I felt fine when I woke up but by the time I arrived at the house I felt a little demotivated so I got moving. I updated my mood chart, washed up and wrote my appraisal. I spread the entire mood chart out in front of me and could see how irregular, almost random, my moods are and how they continually go up and down. I was never sure this chart would be able to help me much, but if nothing else it tells me how imbalanced I am, whilst simultaneously inspiring me to achieve and maintain appropriate balance in my life.
I realised that any balance I have tried to maintain has always been at the top of the peaks shown on the chart. This felt like a major breakthrough – I have been wasting precious energy trying to stay in an unnatural position. As this dawned on me I also started to feel the need for quietness, and throughout the rest of the day, as I became and remained quiet, I realised just how much noise I usually make; the unnecessary noise of excitement and projection. This encouraged me to remain quiet and, as the day wore on, I noticed that in my quietness I became more aware of my surroundings and everything that was going on around me – my observations became sharper.
In the early evening I observed Sunil as he planed down one of the tool drawers. It was a pleasure to watch him work and not once get flustered, neither with the job nor with Kuldip. I was drawn quite naturally into helping towards the end, when Robert arrived. I welcomed him and he told me he was delighted to be here. I had heard this same enthusiasm from him on the phone this afternoon and both Sunil and Karaj had warned me that it is not all it seems – his enthusiasm covers his anxiety and panic. So as Sunil, Kuldip and I finished up, I observed how Robert loitered on the periphery of our industry and seemed very quiet. He was carrying something with him that would come out over the course of the weekend.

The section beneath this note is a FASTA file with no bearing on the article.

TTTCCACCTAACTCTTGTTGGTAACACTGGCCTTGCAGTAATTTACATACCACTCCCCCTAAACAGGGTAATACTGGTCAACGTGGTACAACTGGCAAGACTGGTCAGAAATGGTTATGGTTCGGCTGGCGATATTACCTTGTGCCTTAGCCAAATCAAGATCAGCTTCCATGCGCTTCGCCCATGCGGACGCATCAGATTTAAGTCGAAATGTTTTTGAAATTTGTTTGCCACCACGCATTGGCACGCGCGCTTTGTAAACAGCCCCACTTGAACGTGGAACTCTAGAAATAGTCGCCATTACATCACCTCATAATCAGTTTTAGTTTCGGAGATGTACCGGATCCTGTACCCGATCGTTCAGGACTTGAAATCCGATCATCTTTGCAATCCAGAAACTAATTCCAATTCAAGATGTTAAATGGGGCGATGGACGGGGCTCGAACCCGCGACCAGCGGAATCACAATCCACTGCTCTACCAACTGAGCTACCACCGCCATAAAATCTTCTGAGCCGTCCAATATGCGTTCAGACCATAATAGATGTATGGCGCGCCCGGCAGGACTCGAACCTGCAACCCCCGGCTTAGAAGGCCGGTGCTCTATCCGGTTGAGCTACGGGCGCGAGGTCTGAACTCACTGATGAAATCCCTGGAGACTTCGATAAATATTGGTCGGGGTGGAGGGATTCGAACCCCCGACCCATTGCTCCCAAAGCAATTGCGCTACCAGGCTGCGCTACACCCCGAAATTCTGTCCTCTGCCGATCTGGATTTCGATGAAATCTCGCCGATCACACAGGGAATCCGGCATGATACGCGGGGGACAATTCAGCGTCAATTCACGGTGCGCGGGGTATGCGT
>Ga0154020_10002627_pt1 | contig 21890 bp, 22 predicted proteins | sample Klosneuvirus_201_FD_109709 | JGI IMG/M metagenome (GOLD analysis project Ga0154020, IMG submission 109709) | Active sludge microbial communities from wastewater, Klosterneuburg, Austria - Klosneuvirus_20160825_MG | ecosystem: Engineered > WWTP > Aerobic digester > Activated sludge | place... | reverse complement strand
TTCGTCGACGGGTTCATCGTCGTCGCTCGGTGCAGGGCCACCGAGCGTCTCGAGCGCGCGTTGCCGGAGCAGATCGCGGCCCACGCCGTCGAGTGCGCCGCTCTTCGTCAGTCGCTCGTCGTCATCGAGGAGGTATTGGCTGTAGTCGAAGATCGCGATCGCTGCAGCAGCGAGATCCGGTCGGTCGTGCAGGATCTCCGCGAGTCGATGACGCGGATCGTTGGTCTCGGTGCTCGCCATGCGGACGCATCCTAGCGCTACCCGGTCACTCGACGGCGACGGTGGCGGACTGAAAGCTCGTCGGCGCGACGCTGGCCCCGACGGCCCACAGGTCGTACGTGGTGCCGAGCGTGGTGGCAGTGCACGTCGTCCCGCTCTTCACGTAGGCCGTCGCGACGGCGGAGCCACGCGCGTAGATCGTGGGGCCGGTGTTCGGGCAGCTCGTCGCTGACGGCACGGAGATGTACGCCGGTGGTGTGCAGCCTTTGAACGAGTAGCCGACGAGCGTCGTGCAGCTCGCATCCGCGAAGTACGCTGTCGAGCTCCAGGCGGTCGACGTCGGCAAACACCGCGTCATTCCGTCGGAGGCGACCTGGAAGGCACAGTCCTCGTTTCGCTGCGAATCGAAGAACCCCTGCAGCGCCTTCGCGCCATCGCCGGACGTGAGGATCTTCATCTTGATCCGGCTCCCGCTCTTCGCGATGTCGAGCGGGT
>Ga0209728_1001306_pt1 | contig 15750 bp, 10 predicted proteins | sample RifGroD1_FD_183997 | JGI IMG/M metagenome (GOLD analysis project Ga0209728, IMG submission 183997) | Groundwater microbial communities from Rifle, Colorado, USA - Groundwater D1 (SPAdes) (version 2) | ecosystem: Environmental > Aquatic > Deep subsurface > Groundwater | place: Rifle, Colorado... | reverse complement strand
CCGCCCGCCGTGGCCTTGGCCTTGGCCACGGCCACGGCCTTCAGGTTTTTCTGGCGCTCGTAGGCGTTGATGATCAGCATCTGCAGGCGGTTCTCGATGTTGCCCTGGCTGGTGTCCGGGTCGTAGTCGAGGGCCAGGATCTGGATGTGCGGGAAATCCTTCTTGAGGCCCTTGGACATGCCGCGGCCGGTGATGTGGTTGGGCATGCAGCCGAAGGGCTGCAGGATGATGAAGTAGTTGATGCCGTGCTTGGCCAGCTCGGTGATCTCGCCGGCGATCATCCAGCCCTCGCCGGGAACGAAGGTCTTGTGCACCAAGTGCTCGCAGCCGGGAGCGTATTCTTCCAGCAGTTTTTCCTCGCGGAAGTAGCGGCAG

In the evening we had a good feedback session. I talked to the men about my mood chart, my balance and my quietness. People had already noticed the difference. I am less excitable, quieter, more observant and more present than before. Karaj wondered why I thought that balance meant staying at the peaks. I couldn’t explain but it was nonetheless very useful for Karaj in identifying my problem. It was also useful for Dev because he does the same as me.
Kuldip was exposed as a liar in his feedback to me. Initially he tried to compliment me but when challenged he informed us of his anger at being told by me to tidy the office. The session ended with a challenge from Sunil to Karaj. Sunil told Karaj he (Karaj) is fearful of something. Karaj was reluctant to go into any details but explained that with our commitment and work we have made him brilliant and he is seeing his brilliance. This means he stands before something big – his destiny – but is reluctant to take the next step. Just like the rest of us, he has to move to the next level and he is anxious. It doesn’t matter where we are on the journey, progress will always induce anxiety because the further we travel the harder it becomes.
This session was a wonderful way to end the day. I arrived home at 12.30am. I lay down for half an hour before going to bed and my back seized up. After two days of physical work I had, perhaps, overdone it.